Jeopardy master, Ken Jennings, will be signing copies of “Maphead: Charting the Wide, Weird World of Geography Wonks.” Born in Seattle, Washington, and raised overseas, Ken Jennings grew up staying linked to American pop culture via TV. His favorite show was Jeopardy, which he watched daily after school. Returning to the states, he attended Brigham Young University where he double-majored in English and Computer Science. While there, Ken was captain of BYU’s academic competition team which did consistently well at national quiz bowl tournaments. Since graduating in 2000, Ken has worked as a writer for National Academic Quiz Tournaments. In 2004, Ken remained undefeated for 6 months on Jeopardy, winning a total of 74 games and $2.52 million. He’s the co-creator of two trivia games — the “Can You Beat Ken?” board game and the CD trivia game, “Quizzology.” His 2006 book titled “Brainiac” was a national bestseller.
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From the Publisher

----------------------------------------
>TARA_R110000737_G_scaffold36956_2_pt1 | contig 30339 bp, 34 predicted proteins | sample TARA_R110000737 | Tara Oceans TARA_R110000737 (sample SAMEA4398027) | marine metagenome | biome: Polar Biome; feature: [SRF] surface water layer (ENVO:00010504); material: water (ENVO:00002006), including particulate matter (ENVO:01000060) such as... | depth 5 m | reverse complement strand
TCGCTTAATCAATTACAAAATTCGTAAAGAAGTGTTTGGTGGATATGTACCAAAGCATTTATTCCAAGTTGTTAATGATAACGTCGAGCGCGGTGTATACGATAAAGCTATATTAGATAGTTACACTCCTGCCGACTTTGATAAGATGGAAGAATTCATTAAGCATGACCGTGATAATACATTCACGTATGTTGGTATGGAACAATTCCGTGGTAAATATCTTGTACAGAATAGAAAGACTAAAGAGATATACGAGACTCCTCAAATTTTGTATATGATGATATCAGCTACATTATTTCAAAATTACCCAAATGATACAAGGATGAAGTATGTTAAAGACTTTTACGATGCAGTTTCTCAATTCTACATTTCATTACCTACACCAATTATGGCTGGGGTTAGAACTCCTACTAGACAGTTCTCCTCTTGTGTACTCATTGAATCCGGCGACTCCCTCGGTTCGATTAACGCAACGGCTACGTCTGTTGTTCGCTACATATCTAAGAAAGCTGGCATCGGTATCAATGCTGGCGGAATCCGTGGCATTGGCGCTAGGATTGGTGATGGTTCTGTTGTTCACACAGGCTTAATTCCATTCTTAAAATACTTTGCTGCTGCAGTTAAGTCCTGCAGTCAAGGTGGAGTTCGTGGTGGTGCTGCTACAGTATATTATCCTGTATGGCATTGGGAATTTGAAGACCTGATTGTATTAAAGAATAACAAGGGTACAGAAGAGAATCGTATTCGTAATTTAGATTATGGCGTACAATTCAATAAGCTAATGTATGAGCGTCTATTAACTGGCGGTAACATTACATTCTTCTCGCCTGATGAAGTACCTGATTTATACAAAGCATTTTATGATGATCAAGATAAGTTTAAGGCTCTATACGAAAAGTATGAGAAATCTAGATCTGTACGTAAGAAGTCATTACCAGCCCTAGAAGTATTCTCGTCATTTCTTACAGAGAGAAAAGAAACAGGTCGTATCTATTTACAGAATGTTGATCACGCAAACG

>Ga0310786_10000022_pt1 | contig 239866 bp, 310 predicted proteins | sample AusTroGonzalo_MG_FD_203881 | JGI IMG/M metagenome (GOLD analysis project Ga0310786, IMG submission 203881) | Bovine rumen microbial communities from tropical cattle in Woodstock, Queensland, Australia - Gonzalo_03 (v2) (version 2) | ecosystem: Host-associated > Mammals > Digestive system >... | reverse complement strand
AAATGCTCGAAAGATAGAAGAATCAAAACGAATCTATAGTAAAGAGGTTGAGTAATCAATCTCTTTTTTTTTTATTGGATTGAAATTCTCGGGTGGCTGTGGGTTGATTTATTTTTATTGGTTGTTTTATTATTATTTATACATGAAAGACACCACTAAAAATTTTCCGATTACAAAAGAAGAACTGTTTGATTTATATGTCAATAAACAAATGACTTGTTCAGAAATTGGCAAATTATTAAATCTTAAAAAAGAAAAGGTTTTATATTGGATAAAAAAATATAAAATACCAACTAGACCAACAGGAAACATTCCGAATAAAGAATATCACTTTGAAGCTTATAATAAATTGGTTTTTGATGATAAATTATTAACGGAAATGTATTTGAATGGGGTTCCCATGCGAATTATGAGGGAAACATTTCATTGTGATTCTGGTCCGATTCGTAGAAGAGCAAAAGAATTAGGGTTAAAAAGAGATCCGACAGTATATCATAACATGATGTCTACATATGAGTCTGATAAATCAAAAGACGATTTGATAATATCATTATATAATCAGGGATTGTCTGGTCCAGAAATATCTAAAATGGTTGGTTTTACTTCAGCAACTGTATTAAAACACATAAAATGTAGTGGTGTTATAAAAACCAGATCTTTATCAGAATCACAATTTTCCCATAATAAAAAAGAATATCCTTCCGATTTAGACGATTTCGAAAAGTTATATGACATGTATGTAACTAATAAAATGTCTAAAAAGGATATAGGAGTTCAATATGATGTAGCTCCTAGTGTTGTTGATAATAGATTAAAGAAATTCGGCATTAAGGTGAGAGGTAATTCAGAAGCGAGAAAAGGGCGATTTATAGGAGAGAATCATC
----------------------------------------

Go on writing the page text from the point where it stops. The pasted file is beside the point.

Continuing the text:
It comes as no surprise that, as a kid, Jeopardy! legend Ken Jennings slept with a bulky Hammond world atlas by his pillow every night. Maphead recounts his lifelong love affair with geography and explores why maps have always been so fascinating to him and to fellow enthusiasts everywhere.Jennings takes readers on a world tour of geogeeks from the London Map Fair to the bowels of the Library of Congress, from the prepubescent geniuses at the National Geographic Bee to the computer programmers at Google Earth. Each chapter delves into a different aspect of map culture: highpointing, geocaching, road atlas rallying, even the “unreal estate” charted on the maps of fiction and fantasy. He also considers the ways in which cartography has shaped our history, suggesting that the impulse to make and read maps is as relevant today as it has ever been. From the “Here be dragons” parchment maps of the Age of Discovery to the spinning globes of grade school to the postmodern revolution of digital maps and GPS, Maphead is filled with intriguing details, engaging anecdotes, and enlightening analysis. If you’re an inveterate map lover yourself—or even if you’re among the cartographically clueless who can get lost in a supermarket—let Ken Jennings be your guide to the strange world of mapheads.